In 2018 Latino voters in New York city increased to 20% of the city’s total electorate. Photo: Jeenah Moon/Getty Images
In 2018 Latino voters in New York city increased to 20% of the city’s total electorate. Photo: Jeenah Moon/Getty Images

Scott Stringer, candidate for NYC Mayor, has a Latino agenda. How do the others compare?

The NYC mayoral campaign is ramping up, and a couple are turning their attention to Latino voters.


Cargos por ser demostrados

September 22nd, 2023

Temporary Protected Status

September 22nd, 2023

The Economy is Stuck

September 6th, 2023

A Great Win For Small Biz

September 5th, 2023

Good Bye To A Problem Solver

September 3rd, 2023

A New Hard Stance

August 22nd, 2023


New York City mayoral candidate Scott Stringer launched a Latino-targeted campaign Sunday, Estamos Con Stringer. He is the first candidate to launch such a plan for his first 100 days in office, months before the primary election in June. 

Stringer was joined by prominent Latino officials, including Rep. Adriano Espaillat D-NY), New York Assemblywoman Carmen De La Rosa (NY-72), State Senator Jessica Ramos, State Senator Gustavo Rivera, State Senator Julia Salazar, State Senator José Serrano, Assemblymember Catalina Cruz, and more, along with family members. 

Carlos Cuevas, Stringer’s stepfather, the first Latino New York City Clerk, and former Deputy Bronx Borough President, was also present at the event serving to present Stringer’s agenda to bring New York City’s Latino communities forward from the COVID-19 pandemic.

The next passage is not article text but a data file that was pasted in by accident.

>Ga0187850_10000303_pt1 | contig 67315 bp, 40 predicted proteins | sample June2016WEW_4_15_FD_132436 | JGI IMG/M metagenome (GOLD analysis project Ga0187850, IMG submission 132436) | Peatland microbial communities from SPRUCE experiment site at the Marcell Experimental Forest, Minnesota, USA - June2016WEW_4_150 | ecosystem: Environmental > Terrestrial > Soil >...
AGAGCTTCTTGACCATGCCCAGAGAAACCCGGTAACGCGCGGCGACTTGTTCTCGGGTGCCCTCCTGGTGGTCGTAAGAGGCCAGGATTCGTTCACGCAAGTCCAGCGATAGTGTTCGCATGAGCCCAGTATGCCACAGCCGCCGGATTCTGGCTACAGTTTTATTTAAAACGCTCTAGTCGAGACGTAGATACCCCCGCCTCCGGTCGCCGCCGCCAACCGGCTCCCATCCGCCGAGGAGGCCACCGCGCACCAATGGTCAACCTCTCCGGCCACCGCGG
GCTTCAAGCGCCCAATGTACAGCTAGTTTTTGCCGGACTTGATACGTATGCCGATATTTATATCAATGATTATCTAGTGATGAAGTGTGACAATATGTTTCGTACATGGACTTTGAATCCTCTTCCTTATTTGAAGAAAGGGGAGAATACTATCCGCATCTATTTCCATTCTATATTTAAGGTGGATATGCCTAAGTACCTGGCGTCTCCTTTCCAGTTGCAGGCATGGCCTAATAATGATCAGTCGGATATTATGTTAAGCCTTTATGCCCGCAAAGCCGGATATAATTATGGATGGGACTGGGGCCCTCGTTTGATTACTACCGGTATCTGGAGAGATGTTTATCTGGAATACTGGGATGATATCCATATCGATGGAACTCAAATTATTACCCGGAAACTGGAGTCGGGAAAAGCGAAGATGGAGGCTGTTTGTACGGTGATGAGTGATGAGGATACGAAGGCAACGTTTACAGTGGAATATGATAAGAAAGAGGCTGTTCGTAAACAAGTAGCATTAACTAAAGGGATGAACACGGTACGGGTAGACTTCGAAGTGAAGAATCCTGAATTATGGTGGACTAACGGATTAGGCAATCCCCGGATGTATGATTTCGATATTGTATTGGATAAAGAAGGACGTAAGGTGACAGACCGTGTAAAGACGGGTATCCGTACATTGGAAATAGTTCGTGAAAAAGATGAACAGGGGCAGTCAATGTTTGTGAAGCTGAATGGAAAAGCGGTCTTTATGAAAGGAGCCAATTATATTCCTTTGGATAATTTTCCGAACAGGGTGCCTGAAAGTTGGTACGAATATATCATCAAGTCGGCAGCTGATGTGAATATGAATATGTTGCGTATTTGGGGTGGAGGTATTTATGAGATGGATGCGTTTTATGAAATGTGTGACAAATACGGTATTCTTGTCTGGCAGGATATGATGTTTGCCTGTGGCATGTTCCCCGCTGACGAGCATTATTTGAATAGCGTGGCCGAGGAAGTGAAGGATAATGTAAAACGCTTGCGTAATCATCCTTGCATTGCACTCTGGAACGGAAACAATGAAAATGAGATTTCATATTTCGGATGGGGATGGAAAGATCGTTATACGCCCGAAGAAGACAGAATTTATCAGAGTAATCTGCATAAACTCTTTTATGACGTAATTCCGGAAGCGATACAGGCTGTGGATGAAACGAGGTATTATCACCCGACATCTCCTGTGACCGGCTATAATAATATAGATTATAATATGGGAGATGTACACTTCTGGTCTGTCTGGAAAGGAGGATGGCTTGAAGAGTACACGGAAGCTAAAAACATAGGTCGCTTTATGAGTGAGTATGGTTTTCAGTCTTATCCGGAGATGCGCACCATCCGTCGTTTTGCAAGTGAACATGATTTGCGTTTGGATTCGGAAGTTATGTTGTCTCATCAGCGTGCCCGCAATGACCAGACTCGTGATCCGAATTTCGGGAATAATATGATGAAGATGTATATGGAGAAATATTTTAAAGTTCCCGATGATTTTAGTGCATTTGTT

“This is personal to me — I would not be who I am today without the values and lessons that my stepfather, Carlos, and the entire Cuevas family taught me to uphold,” Stringer said. 

Rep. Espaillat moderated the event Sunday morning. He first endorsed Springer in Oct. 2020.

“The day he endorsed me, literally right here in the street, everyone called me and said, ‘well that’s it, you’re done, you’re mayor.’ Because he doesn’t just endorse, you know what he does, he wins,” Stringer recalled at the event. 

De La Rosa took to the podium to emphasize Stringer’s connection to the Latino communities in New York, even through the COVID-19 pandemic when many of those with resources to leave, did. 

“There has been one thing missing in this community. And it has been access and respect for the people that have built this city. Immigrant New Yorkers, like myself, like many of the people that are here. This community is the heart of the Dominican community,” De La Rosa said. 

The main points of Stringer’s plan include an overhaul of NYC’s pandemic response by launching the largest-ever citywide outreach campaign to ensure more Latinos are enrolled in affordable insurance and access to health care. 

He also wants to expand access to grants and tax credits to small, independent and local Latino-owned businesses recovering from the pandemic, and to get aspiring entrepreneurs to start a business in high-vacancy areas.

The plan includes expanding opportunities for Community College of New York (CUNY) students, making it free for all, including for more than 38,000 Latino students “regardless of immigration status,” and ensuring a jobs pipeline for Latinos in the green workforce through a Green New Deal for NYC. 

Other initiatives “guarantee summer jobs for all, “bring healthy food to every neighborhood” to combat food deserts, “end language discrimination,” and “protect New Yorkers from ICE.”

Additionally, the agenda is separated into five sections ranging from addressing disparities, and delivering justice to immigrant communities.